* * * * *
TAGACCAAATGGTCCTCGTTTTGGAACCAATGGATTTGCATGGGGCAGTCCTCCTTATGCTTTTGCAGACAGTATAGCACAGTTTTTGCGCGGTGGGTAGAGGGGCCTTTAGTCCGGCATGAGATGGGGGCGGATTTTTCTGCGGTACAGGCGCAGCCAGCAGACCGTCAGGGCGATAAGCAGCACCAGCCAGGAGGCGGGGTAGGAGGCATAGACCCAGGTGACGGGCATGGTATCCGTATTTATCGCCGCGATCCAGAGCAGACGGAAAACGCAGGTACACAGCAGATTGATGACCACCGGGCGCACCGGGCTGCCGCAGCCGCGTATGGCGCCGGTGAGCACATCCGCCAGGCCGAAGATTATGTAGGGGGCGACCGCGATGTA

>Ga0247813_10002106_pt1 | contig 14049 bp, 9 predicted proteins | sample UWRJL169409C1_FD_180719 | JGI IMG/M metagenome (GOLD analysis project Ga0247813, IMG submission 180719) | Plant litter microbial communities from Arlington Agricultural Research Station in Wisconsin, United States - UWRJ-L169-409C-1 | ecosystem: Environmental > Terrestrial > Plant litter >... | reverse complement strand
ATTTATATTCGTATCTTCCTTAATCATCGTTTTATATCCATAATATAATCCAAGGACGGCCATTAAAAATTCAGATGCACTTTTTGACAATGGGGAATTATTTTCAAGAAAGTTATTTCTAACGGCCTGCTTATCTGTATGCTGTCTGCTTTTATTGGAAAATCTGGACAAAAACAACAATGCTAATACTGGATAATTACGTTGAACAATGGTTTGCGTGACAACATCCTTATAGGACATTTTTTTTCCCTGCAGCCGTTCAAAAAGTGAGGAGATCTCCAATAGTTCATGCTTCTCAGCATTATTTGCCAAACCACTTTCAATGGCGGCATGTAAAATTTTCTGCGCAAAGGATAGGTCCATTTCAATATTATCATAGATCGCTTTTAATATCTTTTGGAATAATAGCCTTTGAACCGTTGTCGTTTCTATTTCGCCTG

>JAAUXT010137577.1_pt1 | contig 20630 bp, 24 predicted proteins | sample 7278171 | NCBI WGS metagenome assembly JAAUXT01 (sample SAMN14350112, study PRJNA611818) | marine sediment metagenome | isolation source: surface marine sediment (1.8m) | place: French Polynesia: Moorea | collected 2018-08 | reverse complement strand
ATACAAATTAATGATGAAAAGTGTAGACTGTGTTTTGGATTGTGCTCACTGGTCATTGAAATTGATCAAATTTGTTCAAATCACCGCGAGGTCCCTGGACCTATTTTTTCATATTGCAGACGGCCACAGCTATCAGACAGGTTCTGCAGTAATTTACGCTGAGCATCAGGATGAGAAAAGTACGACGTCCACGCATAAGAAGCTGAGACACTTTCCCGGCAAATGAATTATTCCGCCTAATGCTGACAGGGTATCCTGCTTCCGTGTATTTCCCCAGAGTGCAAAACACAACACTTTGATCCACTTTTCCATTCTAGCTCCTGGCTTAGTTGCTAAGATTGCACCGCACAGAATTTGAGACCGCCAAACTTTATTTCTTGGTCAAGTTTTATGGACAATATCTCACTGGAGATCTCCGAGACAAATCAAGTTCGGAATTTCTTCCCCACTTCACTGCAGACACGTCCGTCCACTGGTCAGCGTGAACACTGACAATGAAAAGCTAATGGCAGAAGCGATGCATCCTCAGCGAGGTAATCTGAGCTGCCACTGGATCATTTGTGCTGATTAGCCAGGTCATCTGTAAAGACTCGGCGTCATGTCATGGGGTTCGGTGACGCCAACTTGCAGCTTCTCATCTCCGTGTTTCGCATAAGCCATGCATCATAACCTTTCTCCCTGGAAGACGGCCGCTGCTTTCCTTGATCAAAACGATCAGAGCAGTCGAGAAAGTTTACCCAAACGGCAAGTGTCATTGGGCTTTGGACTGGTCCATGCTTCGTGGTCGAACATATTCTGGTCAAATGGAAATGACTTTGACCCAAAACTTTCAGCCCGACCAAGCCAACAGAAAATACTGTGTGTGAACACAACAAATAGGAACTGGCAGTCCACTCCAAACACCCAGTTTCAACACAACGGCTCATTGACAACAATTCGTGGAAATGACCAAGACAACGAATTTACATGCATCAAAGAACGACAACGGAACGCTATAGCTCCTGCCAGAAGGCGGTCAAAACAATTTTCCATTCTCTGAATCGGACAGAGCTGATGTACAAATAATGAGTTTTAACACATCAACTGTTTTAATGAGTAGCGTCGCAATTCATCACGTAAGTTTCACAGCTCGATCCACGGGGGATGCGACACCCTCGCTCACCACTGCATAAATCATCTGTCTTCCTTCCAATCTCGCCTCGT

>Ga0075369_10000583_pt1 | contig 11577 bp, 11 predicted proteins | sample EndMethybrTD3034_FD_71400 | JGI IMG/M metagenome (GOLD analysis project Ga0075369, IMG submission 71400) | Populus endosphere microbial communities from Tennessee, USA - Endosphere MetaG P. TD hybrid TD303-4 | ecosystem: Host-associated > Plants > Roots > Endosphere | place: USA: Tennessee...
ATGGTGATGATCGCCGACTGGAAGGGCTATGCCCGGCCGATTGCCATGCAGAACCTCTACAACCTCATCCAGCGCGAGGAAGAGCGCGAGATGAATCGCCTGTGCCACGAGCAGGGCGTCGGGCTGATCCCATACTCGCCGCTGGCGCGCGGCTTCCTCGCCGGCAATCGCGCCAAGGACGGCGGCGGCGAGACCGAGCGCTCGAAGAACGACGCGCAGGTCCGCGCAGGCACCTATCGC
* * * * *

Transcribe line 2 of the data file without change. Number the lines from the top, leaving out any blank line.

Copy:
>Ga0247813_10002106_pt1 | contig 14049 bp, 9 predicted proteins | sample UWRJL169409C1_FD_180719 | JGI IMG/M metagenome (GOLD analysis project Ga0247813, IMG submission 180719) | Plant litter microbial communities from Arlington Agricultural Research Station in Wisconsin, United States - UWRJ-L169-409C-1 | ecosystem: Environmental > Terrestrial > Plant litter >... | reverse complement strand